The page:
Three months after being booed off the stage for a noncommittal stance on a bill protecting transgender people's rights in public places, Massachusetts Gov. Charlie Baker has signed compromise legislation.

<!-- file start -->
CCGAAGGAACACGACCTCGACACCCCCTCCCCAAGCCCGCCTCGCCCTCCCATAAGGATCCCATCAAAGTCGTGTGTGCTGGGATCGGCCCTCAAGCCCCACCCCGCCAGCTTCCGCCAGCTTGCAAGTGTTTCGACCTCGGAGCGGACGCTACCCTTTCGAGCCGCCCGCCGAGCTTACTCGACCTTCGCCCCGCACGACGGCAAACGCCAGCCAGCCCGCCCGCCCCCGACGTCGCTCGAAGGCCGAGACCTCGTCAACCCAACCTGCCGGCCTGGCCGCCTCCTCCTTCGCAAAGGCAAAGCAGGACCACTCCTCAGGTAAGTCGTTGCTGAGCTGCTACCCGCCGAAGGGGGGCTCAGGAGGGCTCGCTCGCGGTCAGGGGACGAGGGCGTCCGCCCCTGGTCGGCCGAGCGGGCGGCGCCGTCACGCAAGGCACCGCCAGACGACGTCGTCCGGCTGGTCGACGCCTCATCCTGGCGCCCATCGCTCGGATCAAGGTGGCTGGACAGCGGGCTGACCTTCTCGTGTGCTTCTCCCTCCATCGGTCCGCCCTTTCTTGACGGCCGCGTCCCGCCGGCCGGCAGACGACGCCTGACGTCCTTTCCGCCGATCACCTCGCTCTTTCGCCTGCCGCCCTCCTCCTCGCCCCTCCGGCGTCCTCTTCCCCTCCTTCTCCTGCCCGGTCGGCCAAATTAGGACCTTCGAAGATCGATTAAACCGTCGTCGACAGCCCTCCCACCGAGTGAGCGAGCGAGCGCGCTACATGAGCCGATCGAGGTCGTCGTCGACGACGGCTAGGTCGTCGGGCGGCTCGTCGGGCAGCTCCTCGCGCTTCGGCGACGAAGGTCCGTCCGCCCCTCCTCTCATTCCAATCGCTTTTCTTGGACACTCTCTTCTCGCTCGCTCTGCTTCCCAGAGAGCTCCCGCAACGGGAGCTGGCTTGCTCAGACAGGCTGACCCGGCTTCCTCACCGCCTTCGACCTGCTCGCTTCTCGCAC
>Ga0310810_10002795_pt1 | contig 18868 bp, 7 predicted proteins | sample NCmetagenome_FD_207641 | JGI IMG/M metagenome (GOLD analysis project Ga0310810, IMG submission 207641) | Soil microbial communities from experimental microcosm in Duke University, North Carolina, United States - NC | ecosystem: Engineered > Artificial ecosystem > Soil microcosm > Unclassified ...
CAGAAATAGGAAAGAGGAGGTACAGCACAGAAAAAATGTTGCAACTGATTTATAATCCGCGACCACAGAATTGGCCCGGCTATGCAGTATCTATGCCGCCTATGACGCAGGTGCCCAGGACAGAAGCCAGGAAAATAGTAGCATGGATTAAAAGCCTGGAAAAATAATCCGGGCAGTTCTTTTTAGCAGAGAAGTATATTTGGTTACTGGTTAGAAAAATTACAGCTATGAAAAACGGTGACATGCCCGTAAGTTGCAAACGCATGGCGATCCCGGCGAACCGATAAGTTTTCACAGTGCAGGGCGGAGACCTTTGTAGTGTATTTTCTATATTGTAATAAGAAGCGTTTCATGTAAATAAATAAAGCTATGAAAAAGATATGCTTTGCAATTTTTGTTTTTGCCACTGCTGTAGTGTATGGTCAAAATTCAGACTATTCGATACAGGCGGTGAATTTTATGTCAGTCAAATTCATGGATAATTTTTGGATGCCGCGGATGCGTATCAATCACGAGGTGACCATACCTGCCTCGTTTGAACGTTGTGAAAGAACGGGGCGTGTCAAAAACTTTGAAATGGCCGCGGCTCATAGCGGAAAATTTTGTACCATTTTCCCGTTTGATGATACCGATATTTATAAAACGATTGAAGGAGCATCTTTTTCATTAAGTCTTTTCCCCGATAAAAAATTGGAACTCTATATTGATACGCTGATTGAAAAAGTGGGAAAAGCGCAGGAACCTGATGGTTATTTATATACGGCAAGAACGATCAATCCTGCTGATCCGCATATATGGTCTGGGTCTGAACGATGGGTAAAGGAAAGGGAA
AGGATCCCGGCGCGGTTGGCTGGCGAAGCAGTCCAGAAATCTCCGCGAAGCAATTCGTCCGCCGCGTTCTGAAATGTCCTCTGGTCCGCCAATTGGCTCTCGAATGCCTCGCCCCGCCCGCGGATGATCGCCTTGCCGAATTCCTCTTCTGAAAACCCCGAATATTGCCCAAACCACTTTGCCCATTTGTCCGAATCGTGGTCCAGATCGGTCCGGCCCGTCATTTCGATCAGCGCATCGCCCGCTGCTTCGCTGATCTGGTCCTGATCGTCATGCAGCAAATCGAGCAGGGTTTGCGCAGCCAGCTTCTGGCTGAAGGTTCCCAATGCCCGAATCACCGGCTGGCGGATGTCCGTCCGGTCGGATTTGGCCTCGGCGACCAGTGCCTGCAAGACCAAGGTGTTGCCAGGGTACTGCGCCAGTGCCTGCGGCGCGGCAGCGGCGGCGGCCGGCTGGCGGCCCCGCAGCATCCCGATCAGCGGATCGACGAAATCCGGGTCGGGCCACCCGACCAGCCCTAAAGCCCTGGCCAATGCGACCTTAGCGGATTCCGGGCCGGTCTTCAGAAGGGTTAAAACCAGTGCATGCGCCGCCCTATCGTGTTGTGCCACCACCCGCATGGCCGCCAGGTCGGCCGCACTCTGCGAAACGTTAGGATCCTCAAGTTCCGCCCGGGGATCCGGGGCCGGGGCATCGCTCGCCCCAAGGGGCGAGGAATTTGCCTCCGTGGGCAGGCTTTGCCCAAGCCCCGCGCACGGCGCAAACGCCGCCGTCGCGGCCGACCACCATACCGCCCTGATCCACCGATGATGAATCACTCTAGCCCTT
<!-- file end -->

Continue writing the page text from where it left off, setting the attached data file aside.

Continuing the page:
The new anti-discrimination law, which was passed by the Massachusetts state House and Senate this week, gives transgender people the right to use public restrooms and locker rooms consistent with their gender identities, regardless of their sex at birth. The Massachusetts Commission Against Discrimination (MCAD) will adopt policies to enforce its provisions, a statement from the governor's office said. "No one should be discriminated against in Massachusetts because of their gender identity," Baker said after signing the bill Friday. "This compromise legislation extends additional protections to the commonwealth's transgender community, and includes language to address the public safety concerns expressed by some by requiring the attorney general to issue regulations to protect against people abusing the law." Massachusetts State Sen. Sonia Chang-Diaz, who originally introduced the bill on the Senate floor, addressed the significance of the legislation's timing as part of the national debate. "In light of recent anti-LGBT events in the public sphere in our country, it was and is crucial that Massachusetts stand on the right side of history in providing public accommodations protections for our transgender residents. Public accommodations are fundamental to equal rights in America," Chang-Diaz said. State Senate President Stan Rosenberg praised passage of the bill, saying on Twitter that it was "a great day for the LGBT community, for Massachusetts, and for America!" Opponents such as the Massachusetts Family Institute argue that the bill fails to protect women and children from predators and violates fundamental rights of privacy. The group said Baker "gave in to a radical and aggressive agenda." "What we have today is the sacrifice of common sense and the abdication of responsibility by both houses of the legislature and now the governor," the Institute said in a press release.The original Senate measure allowed people who identify with a different gender than their sex at birth to use restrooms and locker rooms in public spaces -- such as shopping malls and movie theaters -- that match their gender identity. That version was reconciled with the House version earlier this week, including in the final legislation a provision to develop guidelines for addressing "any person whose assertion of a gender identity is for an improper purpose."The law will be fully implemented by October 1. Baker, a Republican who supports same-sex marriage, ignited public outrage in April when he appeared at an LGBT event and didn't signal whether he'd sign the bill, saying instead that he'd "talk to all parties involved" once the bill reached his desk. One audience member at the event shouted, "Not good enough!" and others shouted unanimously, "Sign the bill! Sign the bill!"
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